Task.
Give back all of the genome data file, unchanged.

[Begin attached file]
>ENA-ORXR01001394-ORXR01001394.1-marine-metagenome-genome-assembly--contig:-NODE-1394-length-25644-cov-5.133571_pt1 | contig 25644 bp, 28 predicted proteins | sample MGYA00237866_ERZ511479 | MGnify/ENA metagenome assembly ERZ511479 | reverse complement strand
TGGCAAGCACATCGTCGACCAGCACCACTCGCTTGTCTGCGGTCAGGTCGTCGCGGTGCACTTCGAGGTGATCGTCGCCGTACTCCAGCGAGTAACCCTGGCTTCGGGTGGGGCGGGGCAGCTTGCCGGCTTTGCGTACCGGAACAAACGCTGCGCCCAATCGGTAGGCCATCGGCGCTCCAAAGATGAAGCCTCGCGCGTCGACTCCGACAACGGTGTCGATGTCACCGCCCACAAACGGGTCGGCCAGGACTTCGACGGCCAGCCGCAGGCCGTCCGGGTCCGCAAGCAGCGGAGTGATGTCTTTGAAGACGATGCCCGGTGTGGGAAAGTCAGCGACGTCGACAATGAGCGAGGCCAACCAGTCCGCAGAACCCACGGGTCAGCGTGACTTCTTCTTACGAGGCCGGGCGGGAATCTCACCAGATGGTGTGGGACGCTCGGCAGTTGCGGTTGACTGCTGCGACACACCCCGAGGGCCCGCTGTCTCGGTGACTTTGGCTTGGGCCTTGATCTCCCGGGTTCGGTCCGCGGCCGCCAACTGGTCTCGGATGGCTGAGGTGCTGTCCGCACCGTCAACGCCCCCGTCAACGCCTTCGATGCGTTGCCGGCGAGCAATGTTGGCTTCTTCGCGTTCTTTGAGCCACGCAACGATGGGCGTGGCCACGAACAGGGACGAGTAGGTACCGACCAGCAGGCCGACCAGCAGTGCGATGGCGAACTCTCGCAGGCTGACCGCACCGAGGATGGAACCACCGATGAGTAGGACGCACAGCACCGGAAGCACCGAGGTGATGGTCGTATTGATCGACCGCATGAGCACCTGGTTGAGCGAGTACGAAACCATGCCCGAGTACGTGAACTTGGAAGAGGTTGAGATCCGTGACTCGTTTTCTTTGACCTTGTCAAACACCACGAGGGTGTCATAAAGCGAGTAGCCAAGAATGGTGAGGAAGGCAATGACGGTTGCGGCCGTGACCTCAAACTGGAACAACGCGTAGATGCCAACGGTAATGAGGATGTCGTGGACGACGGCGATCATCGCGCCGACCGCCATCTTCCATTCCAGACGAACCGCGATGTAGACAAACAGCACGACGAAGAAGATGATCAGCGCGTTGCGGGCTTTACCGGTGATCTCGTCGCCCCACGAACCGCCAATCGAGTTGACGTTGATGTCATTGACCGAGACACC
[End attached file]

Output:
>ENA-ORXR01001394-ORXR01001394.1-marine-metagenome-genome-assembly--contig:-NODE-1394-length-25644-cov-5.133571_pt1 | contig 25644 bp, 28 predicted proteins | sample MGYA00237866_ERZ511479 | MGnify/ENA metagenome assembly ERZ511479 | reverse complement strand
TGGCAAGCACATCGTCGACCAGCACCACTCGCTTGTCTGCGGTCAGGTCGTCGCGGTGCACTTCGAGGTGATCGTCGCCGTACTCCAGCGAGTAACCCTGGCTTCGGGTGGGGCGGGGCAGCTTGCCGGCTTTGCGTACCGGAACAAACGCTGCGCCCAATCGGTAGGCCATCGGCGCTCCAAAGATGAAGCCTCGCGCGTCGACTCCGACAACGGTGTCGATGTCACCGCCCACAAACGGGTCGGCCAGGACTTCGACGGCCAGCCGCAGGCCGTCCGGGTCCGCAAGCAGCGGAGTGATGTCTTTGAAGACGATGCCCGGTGTGGGAAAGTCAGCGACGTCGACAATGAGCGAGGCCAACCAGTCCGCAGAACCCACGGGTCAGCGTGACTTCTTCTTACGAGGCCGGGCGGGAATCTCACCAGATGGTGTGGGACGCTCGGCAGTTGCGGTTGACTGCTGCGACACACCCCGAGGGCCCGCTGTCTCGGTGACTTTGGCTTGGGCCTTGATCTCCCGGGTTCGGTCCGCGGCCGCCAACTGGTCTCGGATGGCTGAGGTGCTGTCCGCACCGTCAACGCCCCCGTCAACGCCTTCGATGCGTTGCCGGCGAGCAATGTTGGCTTCTTCGCGTTCTTTGAGCCACGCAACGATGGGCGTGGCCACGAACAGGGACGAGTAGGTACCGACCAGCAGGCCGACCAGCAGTGCGATGGCGAACTCTCGCAGGCTGACCGCACCGAGGATGGAACCACCGATGAGTAGGACGCACAGCACCGGAAGCACCGAGGTGATGGTCGTATTGATCGACCGCATGAGCACCTGGTTGAGCGAGTACGAAACCATGCCCGAGTACGTGAACTTGGAAGAGGTTGAGATCCGTGACTCGTTTTCTTTGACCTTGTCAAACACCACGAGGGTGTCATAAAGCGAGTAGCCAAGAATGGTGAGGAAGGCAATGACGGTTGCGGCCGTGACCTCAAACTGGAACAACGCGTAGATGCCAACGGTAATGAGGATGTCGTGGACGACGGCGATCATCGCGCCGACCGCCATCTTCCATTCCAGACGAACCGCGATGTAGACAAACAGCACGACGAAGAAGATGATCAGCGCGTTGCGGGCTTTACCGGTGATCTCGTCGCCCCACGAACCGCCAATCGAGTTGACGTTGATGTCATTGACCGAGACACC